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Named After The Duchess Of Rivoli, Anna’s Hummingbird Is An Iridescent Jewel You Can Hardly Forget

There are thousands of beautiful species of birds in this world but the iridescent ones always stand out among them all. No matter the colors, these shimmering birds are fascinating critters that shine wherever, whenever they appear.

Image credits: Brocken Inaglory / CC BY-SA 3.0

The Anna’s hummingbird (Calypte anna) is one of those appealing birdies. This species is not so big just like other members of the family Trochilidae, it is only 3.9 to 4.3 in long with a wingspan of 4.7 in and weighs about 3 to 6 g. The female is often smaller and lighter than the male.

Image credits: Mfield / CC BY-SA 3.0

Both male and female Anna’s hummingbird look gorgeous with green flanks, bronze-green back as well as pale grey chest and belly, but the male is more eye-catching thanks to its impressive iridescent crimson-red head and throat.

Image credits: Becky Matsubara / CC BY 2.0

Like many other hummingbirds, they have a long, slender bill and slightly forked tail.

Image credits: ALAN SCHMIERER / Public domain

Despite being named after France’s Duchess of Rivoli Anna Masséna by the French naturalist and ornithologist René Lesson, the Anna’s hummingbird is actually native to North America. It is mostly found in western coastal regions and it’s also the only hummingbird in this area that has a red crown.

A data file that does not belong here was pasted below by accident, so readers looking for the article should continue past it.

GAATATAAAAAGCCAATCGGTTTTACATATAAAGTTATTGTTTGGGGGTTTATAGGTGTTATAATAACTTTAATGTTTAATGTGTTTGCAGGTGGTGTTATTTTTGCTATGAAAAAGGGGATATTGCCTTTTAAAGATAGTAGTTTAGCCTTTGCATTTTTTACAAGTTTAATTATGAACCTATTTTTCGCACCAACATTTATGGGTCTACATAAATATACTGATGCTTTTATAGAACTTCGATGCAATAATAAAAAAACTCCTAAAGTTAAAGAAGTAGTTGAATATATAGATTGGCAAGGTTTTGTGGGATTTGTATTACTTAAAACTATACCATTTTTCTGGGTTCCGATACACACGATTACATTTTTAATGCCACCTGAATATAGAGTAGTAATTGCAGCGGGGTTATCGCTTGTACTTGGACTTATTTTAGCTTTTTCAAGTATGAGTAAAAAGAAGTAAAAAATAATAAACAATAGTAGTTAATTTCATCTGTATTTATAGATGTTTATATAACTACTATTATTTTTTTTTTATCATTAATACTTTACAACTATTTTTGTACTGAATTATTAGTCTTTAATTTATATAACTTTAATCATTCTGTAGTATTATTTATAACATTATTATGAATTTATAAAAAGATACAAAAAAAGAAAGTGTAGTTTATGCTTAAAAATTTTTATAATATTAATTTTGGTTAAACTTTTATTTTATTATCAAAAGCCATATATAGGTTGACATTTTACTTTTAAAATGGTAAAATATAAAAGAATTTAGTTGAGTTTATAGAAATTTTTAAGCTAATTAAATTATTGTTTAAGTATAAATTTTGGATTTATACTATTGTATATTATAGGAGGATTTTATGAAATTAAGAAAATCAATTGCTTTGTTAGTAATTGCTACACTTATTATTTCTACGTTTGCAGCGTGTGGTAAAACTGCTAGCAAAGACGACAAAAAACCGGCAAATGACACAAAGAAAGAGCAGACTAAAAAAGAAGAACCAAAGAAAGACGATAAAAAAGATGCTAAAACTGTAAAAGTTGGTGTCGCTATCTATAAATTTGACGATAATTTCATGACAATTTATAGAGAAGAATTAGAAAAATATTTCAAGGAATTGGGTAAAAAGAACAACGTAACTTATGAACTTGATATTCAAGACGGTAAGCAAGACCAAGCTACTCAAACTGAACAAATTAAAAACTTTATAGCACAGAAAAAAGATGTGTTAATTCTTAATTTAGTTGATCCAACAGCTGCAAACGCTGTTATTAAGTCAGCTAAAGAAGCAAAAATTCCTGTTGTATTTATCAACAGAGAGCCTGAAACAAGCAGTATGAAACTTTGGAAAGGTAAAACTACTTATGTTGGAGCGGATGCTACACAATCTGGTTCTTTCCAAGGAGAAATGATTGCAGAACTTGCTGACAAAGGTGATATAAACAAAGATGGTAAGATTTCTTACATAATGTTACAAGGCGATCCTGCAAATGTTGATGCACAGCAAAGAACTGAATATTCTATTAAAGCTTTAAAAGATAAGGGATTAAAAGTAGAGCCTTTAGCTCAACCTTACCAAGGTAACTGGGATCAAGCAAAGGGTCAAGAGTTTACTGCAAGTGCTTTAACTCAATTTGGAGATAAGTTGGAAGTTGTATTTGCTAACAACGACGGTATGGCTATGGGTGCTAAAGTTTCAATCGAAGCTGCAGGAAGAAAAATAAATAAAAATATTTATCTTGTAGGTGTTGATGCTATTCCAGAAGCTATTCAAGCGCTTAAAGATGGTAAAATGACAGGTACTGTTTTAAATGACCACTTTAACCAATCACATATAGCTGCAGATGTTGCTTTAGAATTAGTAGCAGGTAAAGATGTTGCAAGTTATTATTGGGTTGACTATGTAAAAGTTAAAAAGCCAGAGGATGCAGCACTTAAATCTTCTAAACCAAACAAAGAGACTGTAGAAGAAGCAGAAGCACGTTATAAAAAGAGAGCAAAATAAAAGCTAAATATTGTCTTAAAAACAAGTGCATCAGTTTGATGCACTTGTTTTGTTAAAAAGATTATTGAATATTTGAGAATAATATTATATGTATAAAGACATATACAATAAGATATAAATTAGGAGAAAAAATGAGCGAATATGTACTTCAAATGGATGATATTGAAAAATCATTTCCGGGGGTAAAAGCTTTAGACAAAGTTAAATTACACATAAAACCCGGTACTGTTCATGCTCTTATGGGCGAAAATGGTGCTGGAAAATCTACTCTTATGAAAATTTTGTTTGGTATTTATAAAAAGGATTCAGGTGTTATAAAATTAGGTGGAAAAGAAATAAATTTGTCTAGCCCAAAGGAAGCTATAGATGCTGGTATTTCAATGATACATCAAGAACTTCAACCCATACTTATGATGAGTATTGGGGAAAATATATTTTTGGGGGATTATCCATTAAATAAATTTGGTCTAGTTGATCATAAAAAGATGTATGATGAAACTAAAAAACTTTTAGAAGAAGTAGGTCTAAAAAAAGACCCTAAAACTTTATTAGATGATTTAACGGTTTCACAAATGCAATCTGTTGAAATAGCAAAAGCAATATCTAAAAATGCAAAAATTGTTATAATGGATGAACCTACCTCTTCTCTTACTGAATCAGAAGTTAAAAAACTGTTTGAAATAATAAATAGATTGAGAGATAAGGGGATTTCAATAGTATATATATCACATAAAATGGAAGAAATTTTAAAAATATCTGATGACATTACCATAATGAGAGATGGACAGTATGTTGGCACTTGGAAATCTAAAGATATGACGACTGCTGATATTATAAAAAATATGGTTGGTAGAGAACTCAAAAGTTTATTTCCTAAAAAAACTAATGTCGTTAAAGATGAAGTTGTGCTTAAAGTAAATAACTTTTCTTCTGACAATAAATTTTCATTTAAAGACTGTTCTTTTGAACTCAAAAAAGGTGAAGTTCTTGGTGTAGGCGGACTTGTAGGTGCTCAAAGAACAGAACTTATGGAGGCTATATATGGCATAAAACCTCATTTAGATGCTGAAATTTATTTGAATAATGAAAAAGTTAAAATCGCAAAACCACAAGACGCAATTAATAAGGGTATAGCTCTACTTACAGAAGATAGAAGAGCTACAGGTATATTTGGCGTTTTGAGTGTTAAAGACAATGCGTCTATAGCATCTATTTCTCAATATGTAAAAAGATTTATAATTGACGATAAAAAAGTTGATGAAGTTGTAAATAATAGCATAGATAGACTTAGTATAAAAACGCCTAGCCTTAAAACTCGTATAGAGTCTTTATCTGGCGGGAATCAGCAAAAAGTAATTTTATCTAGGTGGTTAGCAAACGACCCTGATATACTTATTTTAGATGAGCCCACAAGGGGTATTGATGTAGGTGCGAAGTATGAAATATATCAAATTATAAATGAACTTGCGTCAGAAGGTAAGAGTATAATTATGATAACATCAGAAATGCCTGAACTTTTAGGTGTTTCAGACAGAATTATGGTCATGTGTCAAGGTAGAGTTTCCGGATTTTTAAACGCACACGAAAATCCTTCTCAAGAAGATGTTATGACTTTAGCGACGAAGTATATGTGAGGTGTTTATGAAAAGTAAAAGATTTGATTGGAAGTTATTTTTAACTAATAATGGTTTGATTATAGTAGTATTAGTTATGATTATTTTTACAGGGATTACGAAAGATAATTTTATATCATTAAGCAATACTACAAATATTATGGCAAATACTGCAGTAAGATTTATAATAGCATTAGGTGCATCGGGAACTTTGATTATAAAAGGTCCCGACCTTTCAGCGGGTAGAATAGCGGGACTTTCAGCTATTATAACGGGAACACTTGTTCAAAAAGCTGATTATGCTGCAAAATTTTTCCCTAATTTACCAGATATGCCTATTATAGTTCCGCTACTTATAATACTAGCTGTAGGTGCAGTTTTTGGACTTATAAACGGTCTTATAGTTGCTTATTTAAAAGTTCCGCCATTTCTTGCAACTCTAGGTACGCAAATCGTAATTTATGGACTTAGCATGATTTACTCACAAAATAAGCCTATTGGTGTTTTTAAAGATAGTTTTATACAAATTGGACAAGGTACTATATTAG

Image credits: Norvig / CC BY-SA 3.0

This charming bird mainly dines on flower nectar using its long extendable tongue, but it doesn’t mind hunting small insects and other arthropods once in a while too.

Image credits: Mike Lafferty / CC BY 2.0

The Anna’s hummingbird’s breeding season starts in December and often ends in May – June next year. During courtship, the male often sings a thin and squeaky song.

Image credits: Instagram/@thejtphotograph

Here is a lovely melody sang by this bird in case you’re curious:

After mating, the female builds a nest from plant fibers, downy feathers, animal hair and covers it with lichen plant debris. Their eggs are incubated about 14 days before officially hatching.

Image credits: Basar / CC BY-SA 4.0

Thankfully, the population of this endearing bird species appears to be quite stable at this moment. There are an estimated 1.5 million Anna’s hummingbirds living in nature and it’s not under any immediate threat.

H/T: One Big Birdcage

 

 

 

 

 

 

 

 

 

 

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